COVID-19 burnout: when the “new normal” is getting old

Seems like every time you turn around these days, there are new regulations on where and when to wear masks, which businesses and restaurants will be open, and what kinds of social distancing are mandatory. People get cranky if you stand too close in the checkout line. Folks harangue each other when someone enters a store without a mask. Many people fail to wear masks properly, turning them into an ineffective “chin diaper” and defeating the purpose of wearing a mask. Plus, one can only stomach so many trips to the drive-through. And all of this combines to create stress; over time this compounded stress manifests itself as burnout.


COVID-19 is here to stay, at least for a while, and it is predicted to surge again as we enter the late fall/winter months. On top of that, we’re entering flu season, and it can be hard to tell the difference between the two in terms of their symptoms – so now more than ever, it’s important to continue observing hygienic protocols so that we do not face another surge in cases. And of course, get a flu shot.

The pandemic also has many Americans further stressed out by worries over keeping their jobs and avoiding COVID-19 at work. As a result, people who were fairly well balanced before the pandemic may now exhibit symptoms including insomnia, irritability, and mood swings. Not to mention a vitamin D deficiency from time spent indoors.

What can I do to cope?

Start with your home and workspace – if they’re cluttered or need sprucing up, this will go a long way toward giving you a sense of accomplishment. And if you’re working from home, this is a great way to make your space more comfortable and functional.

Exploring something new or revisiting a favorite pastime is another positive way to lift your spirits. Whether it’s learning a foreign language, trying new recipes, or dusting off a long-neglected musical instrument, now that you finally have the time to get it done, why wait? Same goes for freshening up your exercise routine.

One of the worst things about quarantine is the loneliness self-isolation can create. That is why so many people are adopting pets to help fill the void. And besides the companionship, walking a dog is a great way to get up off the couch and get some fresh air and exercise. Another way to feel more connected is as close as your phone – now is the time to call those far-away friends and relatives and brighten their days.

Who can help?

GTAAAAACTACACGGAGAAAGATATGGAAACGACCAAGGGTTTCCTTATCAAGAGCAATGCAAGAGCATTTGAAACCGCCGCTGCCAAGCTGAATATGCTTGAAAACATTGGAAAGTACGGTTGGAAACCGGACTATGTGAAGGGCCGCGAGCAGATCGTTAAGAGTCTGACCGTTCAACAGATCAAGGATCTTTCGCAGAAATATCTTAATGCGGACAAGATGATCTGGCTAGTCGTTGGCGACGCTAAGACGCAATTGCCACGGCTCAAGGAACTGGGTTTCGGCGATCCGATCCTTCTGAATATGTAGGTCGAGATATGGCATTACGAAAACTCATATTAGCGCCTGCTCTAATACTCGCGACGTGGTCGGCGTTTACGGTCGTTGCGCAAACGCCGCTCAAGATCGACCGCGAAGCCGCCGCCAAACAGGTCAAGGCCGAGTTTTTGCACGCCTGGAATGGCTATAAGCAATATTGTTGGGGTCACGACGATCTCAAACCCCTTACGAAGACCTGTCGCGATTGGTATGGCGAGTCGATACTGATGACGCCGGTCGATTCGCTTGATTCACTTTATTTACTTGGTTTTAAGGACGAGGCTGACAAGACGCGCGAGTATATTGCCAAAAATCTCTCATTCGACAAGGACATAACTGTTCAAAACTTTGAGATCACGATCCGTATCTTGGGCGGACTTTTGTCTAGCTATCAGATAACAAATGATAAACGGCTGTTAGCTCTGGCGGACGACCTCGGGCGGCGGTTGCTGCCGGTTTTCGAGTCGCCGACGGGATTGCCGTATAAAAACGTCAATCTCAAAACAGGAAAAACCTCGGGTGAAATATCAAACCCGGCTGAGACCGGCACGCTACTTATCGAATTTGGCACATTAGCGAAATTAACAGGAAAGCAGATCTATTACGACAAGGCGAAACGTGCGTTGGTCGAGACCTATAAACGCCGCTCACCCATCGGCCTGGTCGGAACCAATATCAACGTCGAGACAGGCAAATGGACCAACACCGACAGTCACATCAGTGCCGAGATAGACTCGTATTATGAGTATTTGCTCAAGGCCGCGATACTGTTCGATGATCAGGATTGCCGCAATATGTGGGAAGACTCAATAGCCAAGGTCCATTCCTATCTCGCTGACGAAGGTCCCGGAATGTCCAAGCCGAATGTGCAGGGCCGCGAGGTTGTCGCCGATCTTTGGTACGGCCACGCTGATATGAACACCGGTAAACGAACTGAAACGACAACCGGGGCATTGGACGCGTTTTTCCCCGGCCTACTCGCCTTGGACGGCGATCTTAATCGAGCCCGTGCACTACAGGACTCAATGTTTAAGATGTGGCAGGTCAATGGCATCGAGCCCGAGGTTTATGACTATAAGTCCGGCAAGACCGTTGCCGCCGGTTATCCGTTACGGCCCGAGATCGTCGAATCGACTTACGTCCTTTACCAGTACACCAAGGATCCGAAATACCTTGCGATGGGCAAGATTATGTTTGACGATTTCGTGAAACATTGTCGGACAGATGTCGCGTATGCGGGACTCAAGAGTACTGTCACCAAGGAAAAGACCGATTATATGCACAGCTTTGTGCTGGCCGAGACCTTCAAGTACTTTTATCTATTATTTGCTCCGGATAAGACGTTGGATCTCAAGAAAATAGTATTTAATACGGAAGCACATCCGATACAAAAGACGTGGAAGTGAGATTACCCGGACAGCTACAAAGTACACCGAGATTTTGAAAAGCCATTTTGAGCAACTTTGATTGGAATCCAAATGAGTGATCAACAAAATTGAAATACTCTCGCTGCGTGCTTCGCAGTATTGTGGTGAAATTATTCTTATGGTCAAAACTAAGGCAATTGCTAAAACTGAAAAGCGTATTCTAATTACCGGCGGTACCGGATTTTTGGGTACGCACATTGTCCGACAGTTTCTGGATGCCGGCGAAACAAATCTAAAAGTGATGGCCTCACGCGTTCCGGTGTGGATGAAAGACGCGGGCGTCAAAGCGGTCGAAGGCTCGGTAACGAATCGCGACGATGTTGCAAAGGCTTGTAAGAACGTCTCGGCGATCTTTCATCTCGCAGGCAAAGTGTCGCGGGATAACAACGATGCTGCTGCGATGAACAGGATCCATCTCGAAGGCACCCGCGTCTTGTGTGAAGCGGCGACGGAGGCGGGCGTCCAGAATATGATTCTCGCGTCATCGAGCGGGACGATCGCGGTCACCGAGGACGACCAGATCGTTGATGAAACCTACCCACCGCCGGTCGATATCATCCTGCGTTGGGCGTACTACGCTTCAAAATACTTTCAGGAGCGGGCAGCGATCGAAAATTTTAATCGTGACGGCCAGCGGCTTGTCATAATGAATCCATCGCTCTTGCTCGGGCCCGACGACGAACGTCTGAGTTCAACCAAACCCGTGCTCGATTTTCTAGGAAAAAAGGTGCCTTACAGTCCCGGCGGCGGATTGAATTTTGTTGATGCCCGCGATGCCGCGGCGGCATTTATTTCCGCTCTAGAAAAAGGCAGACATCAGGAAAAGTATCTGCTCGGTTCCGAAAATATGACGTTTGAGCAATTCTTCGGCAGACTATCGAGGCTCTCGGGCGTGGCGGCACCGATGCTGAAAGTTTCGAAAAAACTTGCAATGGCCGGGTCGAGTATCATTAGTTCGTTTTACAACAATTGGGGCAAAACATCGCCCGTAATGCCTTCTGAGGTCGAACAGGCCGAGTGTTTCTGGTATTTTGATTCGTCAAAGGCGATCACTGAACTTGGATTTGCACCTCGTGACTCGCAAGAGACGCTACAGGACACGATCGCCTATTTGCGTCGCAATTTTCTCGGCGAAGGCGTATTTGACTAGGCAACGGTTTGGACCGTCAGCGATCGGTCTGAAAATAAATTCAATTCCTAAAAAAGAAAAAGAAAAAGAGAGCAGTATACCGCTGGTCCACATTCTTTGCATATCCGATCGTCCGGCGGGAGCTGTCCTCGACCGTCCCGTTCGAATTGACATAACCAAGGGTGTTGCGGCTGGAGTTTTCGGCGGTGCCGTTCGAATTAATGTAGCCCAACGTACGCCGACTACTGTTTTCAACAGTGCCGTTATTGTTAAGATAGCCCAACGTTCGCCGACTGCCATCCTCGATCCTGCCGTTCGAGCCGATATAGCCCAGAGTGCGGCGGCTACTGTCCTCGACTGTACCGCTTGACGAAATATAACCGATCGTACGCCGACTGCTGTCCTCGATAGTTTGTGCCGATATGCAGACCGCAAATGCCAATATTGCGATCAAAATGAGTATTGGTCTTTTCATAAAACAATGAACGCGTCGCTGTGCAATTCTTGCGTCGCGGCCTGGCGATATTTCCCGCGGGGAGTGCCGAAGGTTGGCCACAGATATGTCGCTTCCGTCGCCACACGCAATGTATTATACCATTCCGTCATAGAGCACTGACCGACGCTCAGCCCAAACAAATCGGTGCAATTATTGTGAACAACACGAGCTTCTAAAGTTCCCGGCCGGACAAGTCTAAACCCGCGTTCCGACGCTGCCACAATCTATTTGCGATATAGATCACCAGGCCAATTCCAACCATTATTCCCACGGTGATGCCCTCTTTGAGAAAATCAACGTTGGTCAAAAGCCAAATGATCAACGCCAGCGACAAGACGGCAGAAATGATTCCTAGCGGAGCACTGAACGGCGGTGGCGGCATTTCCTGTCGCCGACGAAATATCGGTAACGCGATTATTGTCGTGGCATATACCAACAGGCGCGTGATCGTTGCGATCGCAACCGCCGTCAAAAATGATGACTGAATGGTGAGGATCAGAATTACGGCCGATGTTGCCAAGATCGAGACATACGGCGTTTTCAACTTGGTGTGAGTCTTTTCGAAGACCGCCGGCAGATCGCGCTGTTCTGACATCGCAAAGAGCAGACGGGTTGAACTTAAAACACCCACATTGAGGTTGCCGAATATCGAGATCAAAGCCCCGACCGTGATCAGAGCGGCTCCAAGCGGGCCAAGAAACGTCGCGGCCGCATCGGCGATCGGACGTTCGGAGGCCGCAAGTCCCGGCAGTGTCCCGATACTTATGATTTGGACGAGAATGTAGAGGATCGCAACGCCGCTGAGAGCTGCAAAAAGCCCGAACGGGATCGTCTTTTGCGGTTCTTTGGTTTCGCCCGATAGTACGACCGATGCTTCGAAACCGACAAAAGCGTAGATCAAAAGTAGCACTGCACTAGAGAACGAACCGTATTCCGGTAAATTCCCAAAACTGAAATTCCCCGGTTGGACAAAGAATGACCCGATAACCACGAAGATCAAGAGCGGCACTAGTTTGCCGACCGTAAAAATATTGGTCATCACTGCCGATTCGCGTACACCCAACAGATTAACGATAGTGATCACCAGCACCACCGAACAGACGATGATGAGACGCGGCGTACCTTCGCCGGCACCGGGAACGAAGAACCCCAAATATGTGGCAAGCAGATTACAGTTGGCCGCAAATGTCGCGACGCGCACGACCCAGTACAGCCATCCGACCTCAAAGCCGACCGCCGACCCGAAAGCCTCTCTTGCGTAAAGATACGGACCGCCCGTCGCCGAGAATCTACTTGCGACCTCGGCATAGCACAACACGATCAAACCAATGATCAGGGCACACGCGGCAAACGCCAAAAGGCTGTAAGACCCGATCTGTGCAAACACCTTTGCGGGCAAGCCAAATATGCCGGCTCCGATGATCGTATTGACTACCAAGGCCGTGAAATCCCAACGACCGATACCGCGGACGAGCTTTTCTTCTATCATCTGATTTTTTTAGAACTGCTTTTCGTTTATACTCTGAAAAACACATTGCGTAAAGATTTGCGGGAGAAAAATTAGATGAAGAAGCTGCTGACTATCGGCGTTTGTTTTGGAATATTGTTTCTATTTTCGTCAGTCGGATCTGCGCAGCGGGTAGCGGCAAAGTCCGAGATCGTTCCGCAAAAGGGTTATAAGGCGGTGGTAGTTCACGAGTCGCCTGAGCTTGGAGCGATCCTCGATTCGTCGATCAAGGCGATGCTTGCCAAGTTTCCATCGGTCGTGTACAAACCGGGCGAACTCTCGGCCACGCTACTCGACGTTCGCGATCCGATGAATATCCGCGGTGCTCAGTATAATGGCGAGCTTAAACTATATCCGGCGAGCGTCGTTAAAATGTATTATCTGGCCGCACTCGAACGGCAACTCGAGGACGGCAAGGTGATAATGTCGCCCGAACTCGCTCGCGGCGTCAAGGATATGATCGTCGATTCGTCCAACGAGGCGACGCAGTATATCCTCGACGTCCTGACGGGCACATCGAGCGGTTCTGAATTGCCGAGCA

Because of fears of contamination, many people are also cancelling or delaying doctor visits. This all has a cumulative effect on our mental and physical health as a nation, and unchecked it can lead to dire consequences. So go ahead and keep your doctor appointments. With telehealth as an option and the COVID-19 protocols to screen patients and visitors and to disinfect and sanitize healthcare facilities, your provider’s office is taking extra steps to keep you safe. And if you have a chronic condition such as diabetes or hypertension, your doctor can help you adjust your “New Normal” routine to get you on a healthier path.

If you’re experiencing mental health symptoms (i.e., insomnia, irritability, or mood swings), your doctor can help you deal with that as well. They can provide options and refer you to a professional who specializes in mental health. And if you’re feeling lonely, getting online with friends across the country or across the street can make you feel less out of touch, even during quarantine. The CDC has a plethora of resources to help you cope with pandemic-induced mental stress of all kinds, and they’re all just a mouseclick away.

Get in the holiday spirit.

The holiday season is fast approaching, and this one promises to look different in many ways. Gatherings with your family may be smaller or may have to occur virtually. There will likely only be virtual company celebrations this year. However, this is a perfect opportunity to get in the holiday spirit and be part of the solution by practicing random acts of kindness to others. You’re guaranteed to make somebody’s day and rack up some karma points. You never know whose day or year you’re going to make!

Remember, as we head toward the winter season, continue to practice social distancing, to not gather in large groups, to wear masks whenever you’re interacting with people who do not belong to your household, and to wash your hands or use hand sanitizer frequently. While it is normal to feel tired of following these important procedures, these procedures are what you can do to keep yourself and your loved ones safe from both COVID-19 and the flu.

Part of being well is being heard.